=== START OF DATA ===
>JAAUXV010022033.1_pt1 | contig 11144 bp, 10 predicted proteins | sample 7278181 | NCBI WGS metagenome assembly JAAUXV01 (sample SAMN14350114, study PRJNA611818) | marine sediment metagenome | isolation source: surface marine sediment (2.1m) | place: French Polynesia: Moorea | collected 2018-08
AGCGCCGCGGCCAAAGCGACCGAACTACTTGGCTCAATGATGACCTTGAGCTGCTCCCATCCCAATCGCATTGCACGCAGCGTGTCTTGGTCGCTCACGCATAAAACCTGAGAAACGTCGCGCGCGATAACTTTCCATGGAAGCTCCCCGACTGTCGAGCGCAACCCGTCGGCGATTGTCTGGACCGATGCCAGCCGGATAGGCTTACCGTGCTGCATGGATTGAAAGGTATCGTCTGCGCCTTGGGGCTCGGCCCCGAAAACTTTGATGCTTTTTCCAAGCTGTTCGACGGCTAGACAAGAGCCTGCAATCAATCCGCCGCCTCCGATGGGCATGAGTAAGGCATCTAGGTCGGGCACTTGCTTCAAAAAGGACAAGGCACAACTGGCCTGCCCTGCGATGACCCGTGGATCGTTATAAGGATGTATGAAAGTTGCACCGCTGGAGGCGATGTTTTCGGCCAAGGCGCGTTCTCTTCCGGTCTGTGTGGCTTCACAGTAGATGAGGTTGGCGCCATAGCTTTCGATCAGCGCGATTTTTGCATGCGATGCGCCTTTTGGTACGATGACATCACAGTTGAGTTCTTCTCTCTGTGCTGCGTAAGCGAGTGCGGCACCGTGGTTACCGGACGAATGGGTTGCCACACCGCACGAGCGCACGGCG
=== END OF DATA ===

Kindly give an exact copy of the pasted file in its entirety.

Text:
>JAAUXV010022033.1_pt1 | contig 11144 bp, 10 predicted proteins | sample 7278181 | NCBI WGS metagenome assembly JAAUXV01 (sample SAMN14350114, study PRJNA611818) | marine sediment metagenome | isolation source: surface marine sediment (2.1m) | place: French Polynesia: Moorea | collected 2018-08
AGCGCCGCGGCCAAAGCGACCGAACTACTTGGCTCAATGATGACCTTGAGCTGCTCCCATCCCAATCGCATTGCACGCAGCGTGTCTTGGTCGCTCACGCATAAAACCTGAGAAACGTCGCGCGCGATAACTTTCCATGGAAGCTCCCCGACTGTCGAGCGCAACCCGTCGGCGATTGTCTGGACCGATGCCAGCCGGATAGGCTTACCGTGCTGCATGGATTGAAAGGTATCGTCTGCGCCTTGGGGCTCGGCCCCGAAAACTTTGATGCTTTTTCCAAGCTGTTCGACGGCTAGACAAGAGCCTGCAATCAATCCGCCGCCTCCGATGGGCATGAGTAAGGCATCTAGGTCGGGCACTTGCTTCAAAAAGGACAAGGCACAACTGGCCTGCCCTGCGATGACCCGTGGATCGTTATAAGGATGTATGAAAGTTGCACCGCTGGAGGCGATGTTTTCGGCCAAGGCGCGTTCTCTTCCGGTCTGTGTGGCTTCACAGTAGATGAGGTTGGCGCCATAGCTTTCGATCAGCGCGATTTTTGCATGCGATGCGCCTTTTGGTACGATGACATCACAGTTGAGTTCTTCTCTCTGTGCTGCGTAAGCGAGTGCGGCACCGTGGTTACCGGACGAATGGGTTGCCACACCGCACGAGCGCACGGCG